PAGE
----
407 493 6601

# Algebra 2 - Geometric Sequence & Series

## Introduction

• A geometric sequence (aka geometric progression) is a special type of sequence in which the ratio between two consecutive terms is always the same (constant).
• The ratio is called common ratio $\mathbit{\left(}\mathbit{r}\mathbit{\right)}$.
• Some examples of geometric sequences are given in the figure below. • Based on the number of terms, geometric sequences are classified into two types - finite and infinite.
• The first sequence shown in the figure above represents a finite geometric sequence (with $\mathbit{r}\mathbf{=}\mathbf{2}$) as it has a finite number of terms.
• On the other hand, the second sequence (with $\mathbit{r}\mathbf{=}\frac{\mathbf{1}}{\mathbf{2}}$) has an infinite number of terms (indicated by dots) and hence is an example of an infinite geometric sequence.
• In general, a geometric sequence is represented as: , where ${\mathbit{a}}_{\mathbf{1}}\mathbf{=}$first term and $\mathbit{r}\mathbf{=}$common ratio.
• The ${\mathbit{n}}^{\mathbf{t}\mathbf{h}}$ term of a geometric sequence is, ${\mathbit{a}}_{\mathbf{n}}\mathbf{=}{\mathbit{a}}_{\mathbf{1}}{\mathbit{r}}^{\mathbf{n}\mathbf{-}\mathbf{1}}$.

• It is the sum of the terms of a geometric sequence.
• The formula to find the sum of '$\mathbit{n}$' terms of a finite geometric sequence is ${\mathbit{S}}_{\mathbf{n}}\mathbf{=}\frac{{\mathbf{a}}_{\mathbf{1}}\mathbf{·}\mathbf{\left(}\mathbf{1}\mathbf{-}{\mathbf{r}}^{\mathbf{n}}\mathbf{\right)}}{\left(1-r\right)}$, provided $r\ne 1$.
• The formula to find the sum of '$\mathbit{n}$' terms of an infinite geometric sequence with $\mathbf{|}\mathbf{r}\mathbf{|}\mathbf{<}\mathbf{1}$ is ${\mathbit{S}}_{\mathbf{\infty }}\mathbf{=}\frac{{\mathbf{a}}_{\mathbf{1}}}{\left(1-r\right)}$.

## Solved Examples

Example 1: Is  a geometric sequence?

Solution: The condition for a sequence to be a geometric sequence is that it must have a common ratio. Since this condition is not satisfied for the given sequence, it is not a geometric sequence.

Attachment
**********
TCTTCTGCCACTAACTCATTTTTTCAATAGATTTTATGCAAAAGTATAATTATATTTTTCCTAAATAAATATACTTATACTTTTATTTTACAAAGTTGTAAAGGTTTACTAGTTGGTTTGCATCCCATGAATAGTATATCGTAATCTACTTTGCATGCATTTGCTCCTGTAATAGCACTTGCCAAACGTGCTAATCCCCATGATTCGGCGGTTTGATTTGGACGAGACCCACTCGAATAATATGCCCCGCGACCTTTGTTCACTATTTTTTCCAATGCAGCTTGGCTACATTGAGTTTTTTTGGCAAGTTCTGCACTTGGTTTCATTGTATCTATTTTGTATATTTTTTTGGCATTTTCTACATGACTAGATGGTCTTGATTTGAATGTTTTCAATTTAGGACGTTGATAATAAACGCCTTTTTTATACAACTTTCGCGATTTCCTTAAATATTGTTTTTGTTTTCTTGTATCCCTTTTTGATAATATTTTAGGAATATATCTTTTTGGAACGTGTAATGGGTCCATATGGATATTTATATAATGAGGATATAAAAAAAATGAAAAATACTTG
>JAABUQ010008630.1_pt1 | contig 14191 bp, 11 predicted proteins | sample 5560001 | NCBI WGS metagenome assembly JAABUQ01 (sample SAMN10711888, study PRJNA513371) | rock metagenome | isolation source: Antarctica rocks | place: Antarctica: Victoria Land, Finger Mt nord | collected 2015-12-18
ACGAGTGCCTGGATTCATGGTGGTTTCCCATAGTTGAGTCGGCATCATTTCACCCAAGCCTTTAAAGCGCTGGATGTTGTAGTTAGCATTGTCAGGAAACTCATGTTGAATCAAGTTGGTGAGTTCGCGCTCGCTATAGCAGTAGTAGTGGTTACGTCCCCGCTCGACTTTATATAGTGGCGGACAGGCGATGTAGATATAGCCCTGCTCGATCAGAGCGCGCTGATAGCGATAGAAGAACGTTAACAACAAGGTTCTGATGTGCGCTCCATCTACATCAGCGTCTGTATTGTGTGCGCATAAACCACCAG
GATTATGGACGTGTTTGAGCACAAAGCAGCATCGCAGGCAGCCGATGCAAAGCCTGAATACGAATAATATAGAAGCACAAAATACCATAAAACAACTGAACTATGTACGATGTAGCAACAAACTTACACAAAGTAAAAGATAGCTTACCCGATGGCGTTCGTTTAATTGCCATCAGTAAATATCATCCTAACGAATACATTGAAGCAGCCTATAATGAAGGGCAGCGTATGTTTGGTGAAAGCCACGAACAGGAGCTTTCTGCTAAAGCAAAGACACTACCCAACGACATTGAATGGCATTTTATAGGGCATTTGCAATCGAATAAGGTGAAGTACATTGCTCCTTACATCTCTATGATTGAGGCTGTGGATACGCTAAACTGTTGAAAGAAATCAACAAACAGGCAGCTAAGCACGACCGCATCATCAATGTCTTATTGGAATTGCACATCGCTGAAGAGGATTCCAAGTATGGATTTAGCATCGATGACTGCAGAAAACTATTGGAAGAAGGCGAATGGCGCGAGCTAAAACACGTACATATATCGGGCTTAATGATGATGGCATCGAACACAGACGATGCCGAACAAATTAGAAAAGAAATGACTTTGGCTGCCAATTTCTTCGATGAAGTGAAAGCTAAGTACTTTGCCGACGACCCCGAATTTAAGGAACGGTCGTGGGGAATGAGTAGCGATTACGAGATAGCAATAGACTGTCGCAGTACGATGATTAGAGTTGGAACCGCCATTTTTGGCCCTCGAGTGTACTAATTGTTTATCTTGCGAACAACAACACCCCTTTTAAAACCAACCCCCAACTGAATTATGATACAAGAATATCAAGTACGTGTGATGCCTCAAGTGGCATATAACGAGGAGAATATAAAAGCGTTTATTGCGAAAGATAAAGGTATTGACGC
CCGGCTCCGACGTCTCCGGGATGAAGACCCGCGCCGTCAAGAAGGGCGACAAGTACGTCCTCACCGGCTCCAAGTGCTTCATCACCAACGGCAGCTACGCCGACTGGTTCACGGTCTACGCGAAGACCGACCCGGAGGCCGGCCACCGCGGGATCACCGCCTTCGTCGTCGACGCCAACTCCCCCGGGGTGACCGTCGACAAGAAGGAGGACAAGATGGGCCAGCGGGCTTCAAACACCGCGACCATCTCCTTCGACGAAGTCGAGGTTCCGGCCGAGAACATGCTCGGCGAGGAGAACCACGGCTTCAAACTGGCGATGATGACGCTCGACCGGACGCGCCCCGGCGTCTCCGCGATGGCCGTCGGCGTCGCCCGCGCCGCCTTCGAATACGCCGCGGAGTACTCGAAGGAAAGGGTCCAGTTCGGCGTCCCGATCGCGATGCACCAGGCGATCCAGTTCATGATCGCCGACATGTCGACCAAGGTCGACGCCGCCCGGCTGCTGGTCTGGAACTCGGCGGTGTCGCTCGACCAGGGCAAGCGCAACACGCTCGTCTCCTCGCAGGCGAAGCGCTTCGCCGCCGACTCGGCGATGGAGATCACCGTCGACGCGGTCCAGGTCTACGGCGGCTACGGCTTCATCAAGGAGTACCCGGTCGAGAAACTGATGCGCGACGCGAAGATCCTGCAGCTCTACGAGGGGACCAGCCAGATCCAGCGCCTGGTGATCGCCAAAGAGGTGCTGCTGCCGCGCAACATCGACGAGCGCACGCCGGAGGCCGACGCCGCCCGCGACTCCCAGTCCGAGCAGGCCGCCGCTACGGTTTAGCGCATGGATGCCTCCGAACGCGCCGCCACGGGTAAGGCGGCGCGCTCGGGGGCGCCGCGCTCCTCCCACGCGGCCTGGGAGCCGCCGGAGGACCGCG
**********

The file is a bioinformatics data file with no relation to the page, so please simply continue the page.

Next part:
[Note: In the given sequence, the difference between any two consecutive terms is the same (common difference $\mathbit{d}\mathbf{=}\mathbf{5}$) and hence is an arithmetic sequence.]

Example 2: Find the first six terms of a geometric sequence in which the first term is ${\mathbit{a}}_{\mathbf{1}}\mathbf{=}\mathbf{3}$ and the common ratio is $\mathbit{r}\mathbf{=}\mathbf{2}$.

Solution: It is given that the first term is ${\mathbit{a}}_{\mathbf{1}}\mathbf{=}\mathbf{3}$ and the common ratio is $\mathbit{r}\mathbf{=}\mathbf{2}$. We know that the ${\mathbit{n}}^{\mathbf{t}\mathbf{h}}$ of a a geometric sequence is ${\mathbit{a}}_{\mathbf{n}}\mathbf{=}{\mathbit{a}}_{\mathbf{1}}{\mathbit{r}}^{\mathbf{n}\mathbf{-}\mathbf{1}}$. We can find the other terms using this formula.

Second term, ${a}_{2}=\left(3\right)·{\left(2\right)}^{2-1}$$=\left(3\right)·{\left(2\right)}^{1}=6$

Third term, ${a}_{3}=\left(3\right)·{\left(2\right)}^{3-1}$$=\left(3\right)·{\left(2\right)}^{2}=12$

Fourth term, ${a}_{4}=\left(3\right)·{\left(2\right)}^{4-1}$$=\left(3\right)·{\left(2\right)}^{3}=24$

Fifth term, ${a}_{5}=\left(3\right)·{\left(2\right)}^{5-1}$$=\left(3\right)·{\left(2\right)}^{4}=48$

Sixth term, ${a}_{6}=\left(3\right)·{\left(2\right)}^{6-1}$$=\left(3\right)·{\left(2\right)}^{5}=96$

Therefore, the first six terms of the given geometric sequence are $\mathbf{48}\mathbf{,}$ and.

Example 3: Find the next term of a geometric sequence